One big advantage of getting a hemispherectomy for life extension is that, if you don't tell the Metaculus community before you do it, you can predict much higher than the community median of 16% - I would have 71 Metaculus points to gain from this, for example, much greater than the 21 in expectation I would get if the community median was otherwise accurate.
This looks like the hyperreal numbers, with your 10 equal to their ω.
The real number 0.20 isn't a probability, it's just the same odds but written in a different way to make it possible to multiply (specifically you want some odds product * such that A:B * C:D = AC:BD). You are right about how you would convert the odds into a probability at the end.
A:B * C:D = AC:BD
Just before she is able to open the envelope, a freak magical-electrical accident sends a shower of sparks down, setting it alight. Or some other thing necessiated by Time to ensure that the loop is consistent. Similar kinds of problems to what would happen if Harry was more committed to not copying "DO NOT MESS WITH TIME".
I have used this post quite a few times as a citation when I want to motivate the use of expected utility theory as an ideal for making decisions, because it explains how it's not just an elegant decisionmaking procedure from nowhere but a mathematical inevitability of the requirements to not leave money on the table or to accept guaranteed losses. I find the concept of coherence theorems a better foundation than the normal way this is explained, by pointing at the von Neumann-Morgensten axioms and saying "they look true".
The number of observers in a universe is solely a function of the physics of that universe, so the claim that a theory that implies 2Y observers is a third as likely as a theory that implies Y observers (even before the anthropic update) is just a claim that the two theories don't have an equal posterior probability of being true.
This post uses the example of GPT-2 to highlight something that's very important generally - that if you're not concentrating, you can't distinguish GPT-2 generated text that is known to be gibberish from non-gibberish.
And hence gives the important lesson, which might be hard to learn oneself if they're not concentrating, that you can't really get away with not concentrating.
This is self-sampling assumption-like reasoning: you are reasoning as if experience is chosen from a random point in your life, and since most of an immortal's life is spent being old, but most of a mortal's life is spent being young, you should hence update away from being immortal.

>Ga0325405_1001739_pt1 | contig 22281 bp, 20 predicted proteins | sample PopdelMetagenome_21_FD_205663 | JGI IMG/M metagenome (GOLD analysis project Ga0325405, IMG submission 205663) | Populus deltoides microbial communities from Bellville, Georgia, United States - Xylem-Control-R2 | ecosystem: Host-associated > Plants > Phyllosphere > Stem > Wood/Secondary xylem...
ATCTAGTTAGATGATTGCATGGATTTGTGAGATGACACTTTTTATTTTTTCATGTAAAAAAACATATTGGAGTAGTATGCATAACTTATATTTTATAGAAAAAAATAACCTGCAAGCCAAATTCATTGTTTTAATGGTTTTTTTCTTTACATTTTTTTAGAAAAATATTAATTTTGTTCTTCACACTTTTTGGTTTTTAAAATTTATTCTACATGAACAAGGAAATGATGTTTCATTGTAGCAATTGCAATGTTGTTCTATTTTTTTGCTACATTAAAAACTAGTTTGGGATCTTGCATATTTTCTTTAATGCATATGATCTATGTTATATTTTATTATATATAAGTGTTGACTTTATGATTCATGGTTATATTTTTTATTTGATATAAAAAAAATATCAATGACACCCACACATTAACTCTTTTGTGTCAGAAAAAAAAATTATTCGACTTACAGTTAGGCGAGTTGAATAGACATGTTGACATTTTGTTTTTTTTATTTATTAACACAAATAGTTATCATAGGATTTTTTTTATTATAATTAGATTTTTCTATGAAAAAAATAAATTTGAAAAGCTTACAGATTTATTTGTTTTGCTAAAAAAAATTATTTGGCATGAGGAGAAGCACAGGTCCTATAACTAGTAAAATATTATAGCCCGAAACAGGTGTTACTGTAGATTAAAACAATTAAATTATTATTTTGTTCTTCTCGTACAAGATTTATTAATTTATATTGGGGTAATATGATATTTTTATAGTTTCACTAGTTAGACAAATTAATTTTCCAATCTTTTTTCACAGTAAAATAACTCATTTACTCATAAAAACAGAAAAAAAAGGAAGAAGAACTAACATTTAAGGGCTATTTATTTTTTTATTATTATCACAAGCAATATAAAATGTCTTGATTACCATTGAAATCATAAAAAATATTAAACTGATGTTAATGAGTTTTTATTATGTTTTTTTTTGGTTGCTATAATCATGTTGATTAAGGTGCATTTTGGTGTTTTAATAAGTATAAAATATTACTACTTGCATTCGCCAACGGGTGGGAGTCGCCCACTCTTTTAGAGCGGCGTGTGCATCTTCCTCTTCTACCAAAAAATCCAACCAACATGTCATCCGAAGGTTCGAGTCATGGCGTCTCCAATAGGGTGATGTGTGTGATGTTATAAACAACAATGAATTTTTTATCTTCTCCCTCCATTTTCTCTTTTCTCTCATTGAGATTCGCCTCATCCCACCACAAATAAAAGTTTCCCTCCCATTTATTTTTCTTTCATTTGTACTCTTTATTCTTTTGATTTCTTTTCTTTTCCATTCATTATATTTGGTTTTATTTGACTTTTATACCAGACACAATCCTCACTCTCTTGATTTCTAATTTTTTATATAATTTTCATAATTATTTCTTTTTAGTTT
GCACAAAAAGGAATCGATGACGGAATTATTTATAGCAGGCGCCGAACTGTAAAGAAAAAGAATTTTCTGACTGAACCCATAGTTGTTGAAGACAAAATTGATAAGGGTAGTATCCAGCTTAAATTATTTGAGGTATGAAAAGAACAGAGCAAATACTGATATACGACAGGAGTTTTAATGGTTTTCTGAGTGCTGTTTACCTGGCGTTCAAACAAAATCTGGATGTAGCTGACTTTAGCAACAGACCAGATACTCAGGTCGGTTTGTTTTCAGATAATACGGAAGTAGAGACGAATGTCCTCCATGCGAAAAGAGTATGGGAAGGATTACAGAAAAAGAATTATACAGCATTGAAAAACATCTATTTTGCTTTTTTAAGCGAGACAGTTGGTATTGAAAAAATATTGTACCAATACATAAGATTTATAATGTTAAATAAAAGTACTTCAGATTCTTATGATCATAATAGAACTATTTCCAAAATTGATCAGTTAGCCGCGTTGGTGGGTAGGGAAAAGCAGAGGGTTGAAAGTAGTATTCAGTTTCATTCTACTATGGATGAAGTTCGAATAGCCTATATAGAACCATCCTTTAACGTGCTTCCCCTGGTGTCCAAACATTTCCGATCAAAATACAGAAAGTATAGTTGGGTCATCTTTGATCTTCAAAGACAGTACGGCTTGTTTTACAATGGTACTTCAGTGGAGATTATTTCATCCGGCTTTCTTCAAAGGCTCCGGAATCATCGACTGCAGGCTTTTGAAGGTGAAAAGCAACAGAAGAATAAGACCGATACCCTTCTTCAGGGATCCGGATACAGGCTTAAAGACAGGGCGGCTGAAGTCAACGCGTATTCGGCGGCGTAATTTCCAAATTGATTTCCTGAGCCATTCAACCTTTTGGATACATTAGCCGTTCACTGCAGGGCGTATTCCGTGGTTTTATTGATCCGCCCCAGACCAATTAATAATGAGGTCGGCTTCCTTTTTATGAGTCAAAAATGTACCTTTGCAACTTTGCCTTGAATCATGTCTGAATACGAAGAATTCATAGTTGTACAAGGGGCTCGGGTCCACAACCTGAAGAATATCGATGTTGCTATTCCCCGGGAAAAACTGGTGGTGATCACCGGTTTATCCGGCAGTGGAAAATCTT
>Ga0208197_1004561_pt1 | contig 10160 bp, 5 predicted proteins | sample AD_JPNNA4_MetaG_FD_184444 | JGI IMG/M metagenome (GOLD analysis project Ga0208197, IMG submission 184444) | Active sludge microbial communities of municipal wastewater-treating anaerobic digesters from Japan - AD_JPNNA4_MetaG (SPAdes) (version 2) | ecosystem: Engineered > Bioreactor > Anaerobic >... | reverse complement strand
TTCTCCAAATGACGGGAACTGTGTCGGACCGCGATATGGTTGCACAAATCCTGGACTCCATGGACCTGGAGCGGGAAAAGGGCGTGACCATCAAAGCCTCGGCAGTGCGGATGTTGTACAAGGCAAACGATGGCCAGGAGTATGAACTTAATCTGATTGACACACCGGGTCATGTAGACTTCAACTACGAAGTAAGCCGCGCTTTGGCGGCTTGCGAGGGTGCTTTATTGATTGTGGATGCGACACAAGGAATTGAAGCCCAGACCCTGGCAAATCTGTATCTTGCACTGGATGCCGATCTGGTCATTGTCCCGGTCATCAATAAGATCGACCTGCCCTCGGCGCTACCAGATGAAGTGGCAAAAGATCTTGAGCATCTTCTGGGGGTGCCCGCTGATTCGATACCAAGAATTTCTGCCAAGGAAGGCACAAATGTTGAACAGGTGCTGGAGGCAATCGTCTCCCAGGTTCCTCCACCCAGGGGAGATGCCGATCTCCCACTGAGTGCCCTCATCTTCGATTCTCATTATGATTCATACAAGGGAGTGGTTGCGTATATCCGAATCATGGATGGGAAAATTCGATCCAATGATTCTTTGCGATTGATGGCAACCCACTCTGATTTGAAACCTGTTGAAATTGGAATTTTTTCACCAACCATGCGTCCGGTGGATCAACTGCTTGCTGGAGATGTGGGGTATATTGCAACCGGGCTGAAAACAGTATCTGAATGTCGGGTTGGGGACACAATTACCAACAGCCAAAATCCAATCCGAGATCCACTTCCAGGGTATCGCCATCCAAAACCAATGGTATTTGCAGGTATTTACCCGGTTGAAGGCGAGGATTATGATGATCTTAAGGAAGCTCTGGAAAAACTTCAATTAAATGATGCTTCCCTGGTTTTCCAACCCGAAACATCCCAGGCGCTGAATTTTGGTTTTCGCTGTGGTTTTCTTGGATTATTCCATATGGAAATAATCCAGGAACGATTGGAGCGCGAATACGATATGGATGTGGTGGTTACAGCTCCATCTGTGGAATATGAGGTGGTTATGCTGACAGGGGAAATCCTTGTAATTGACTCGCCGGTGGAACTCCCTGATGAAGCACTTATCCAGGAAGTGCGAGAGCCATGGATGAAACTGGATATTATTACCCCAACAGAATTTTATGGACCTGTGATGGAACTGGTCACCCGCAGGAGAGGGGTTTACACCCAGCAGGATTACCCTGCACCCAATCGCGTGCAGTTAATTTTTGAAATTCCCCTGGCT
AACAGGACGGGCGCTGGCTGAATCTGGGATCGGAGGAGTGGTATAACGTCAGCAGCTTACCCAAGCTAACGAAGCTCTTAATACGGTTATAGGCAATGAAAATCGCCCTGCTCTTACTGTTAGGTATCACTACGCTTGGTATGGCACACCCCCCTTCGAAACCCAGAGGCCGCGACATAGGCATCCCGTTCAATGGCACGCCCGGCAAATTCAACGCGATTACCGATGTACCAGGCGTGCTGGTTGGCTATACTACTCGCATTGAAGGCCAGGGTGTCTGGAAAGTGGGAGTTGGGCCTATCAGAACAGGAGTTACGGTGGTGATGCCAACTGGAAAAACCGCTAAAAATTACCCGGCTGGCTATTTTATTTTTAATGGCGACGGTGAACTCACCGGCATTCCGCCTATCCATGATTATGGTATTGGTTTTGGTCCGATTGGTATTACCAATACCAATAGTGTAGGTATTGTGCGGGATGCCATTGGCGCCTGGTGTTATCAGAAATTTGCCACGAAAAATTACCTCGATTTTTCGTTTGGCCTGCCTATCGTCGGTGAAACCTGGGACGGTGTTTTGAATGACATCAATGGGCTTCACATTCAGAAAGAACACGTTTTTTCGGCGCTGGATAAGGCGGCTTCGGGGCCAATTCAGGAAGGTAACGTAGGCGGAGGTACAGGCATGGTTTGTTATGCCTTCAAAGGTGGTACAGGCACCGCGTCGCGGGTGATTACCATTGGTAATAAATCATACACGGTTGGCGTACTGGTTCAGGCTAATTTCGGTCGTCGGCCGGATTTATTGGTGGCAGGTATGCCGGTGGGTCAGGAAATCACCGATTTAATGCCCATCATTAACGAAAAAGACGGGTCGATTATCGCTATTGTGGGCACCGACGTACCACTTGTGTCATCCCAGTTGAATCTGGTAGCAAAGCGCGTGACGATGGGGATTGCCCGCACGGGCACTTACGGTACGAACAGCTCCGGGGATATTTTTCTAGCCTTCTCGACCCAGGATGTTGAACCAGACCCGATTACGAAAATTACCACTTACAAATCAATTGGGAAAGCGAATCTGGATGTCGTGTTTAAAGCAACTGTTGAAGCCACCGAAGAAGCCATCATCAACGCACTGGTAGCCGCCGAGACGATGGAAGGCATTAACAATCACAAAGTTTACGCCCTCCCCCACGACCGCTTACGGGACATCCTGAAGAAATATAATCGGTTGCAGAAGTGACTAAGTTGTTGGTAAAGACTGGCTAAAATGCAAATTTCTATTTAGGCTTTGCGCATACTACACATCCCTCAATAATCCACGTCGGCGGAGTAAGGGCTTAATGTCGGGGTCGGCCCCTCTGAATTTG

You could apply self-indication assumption-like reasoning to this: as if your experience is chosen from a random point in any life. Then, since you are also conditioning on being young, and both immortals and mortals have one youthhood each, just being young doesn't give you any evidence for or against being immortal that you don't already have. (This is somewhat in line with your intuitions about civilisations: immortal people live longer, so they have more Measure/prior probability, and this cancels out with the unlikelihood of being young given you're immortal)
Yes requiring the possibility of no has been something I've intuitively been aware of in social situations (anywhere where one could claim "you would have said that anyway").
This post does a good job of applying more examples and consequences of this (the examples cover a wide range of decisions), and tying to to the mathematical law of conservation of evidence.
In The Age of Em, I was somewhat confused by the talk of reversible computing, since I assumed that the Laudauer limit was some distant sci-fi thing, probably derived by doing all your computation on the event horizon of a black hole. That we're only three orders of magnitude away from it was surprising and definitely gives me something to give more consideration to. The future is reversible!
I did a back-of-the-envelope calculation about what a Landauer limit computer would look like to rejiggle my intuitions with respect to this, because "amazing sci-fi future" to "15 years at current rates of progress" is quite an update.
Then, the lower limit is n×kT with n∼10 or n∼100 [...] A current estimate for the number of transistor switches per FLOP is 106.
The peak of human computational ingenuity is of course the games console. When doing something very intensive, the PS5 consumes 200 watts and does 10 teraFLOPs (1013 FLOPs). At the Landauer limit, that power would do 1023 bit erasures per second. The difference is 1010 - 6 orders of magnitude from FLOPs to bit erasure conversion, 1 order of magnitude from inefficiency, 3 orders of magnitude from physical limits, perhaps.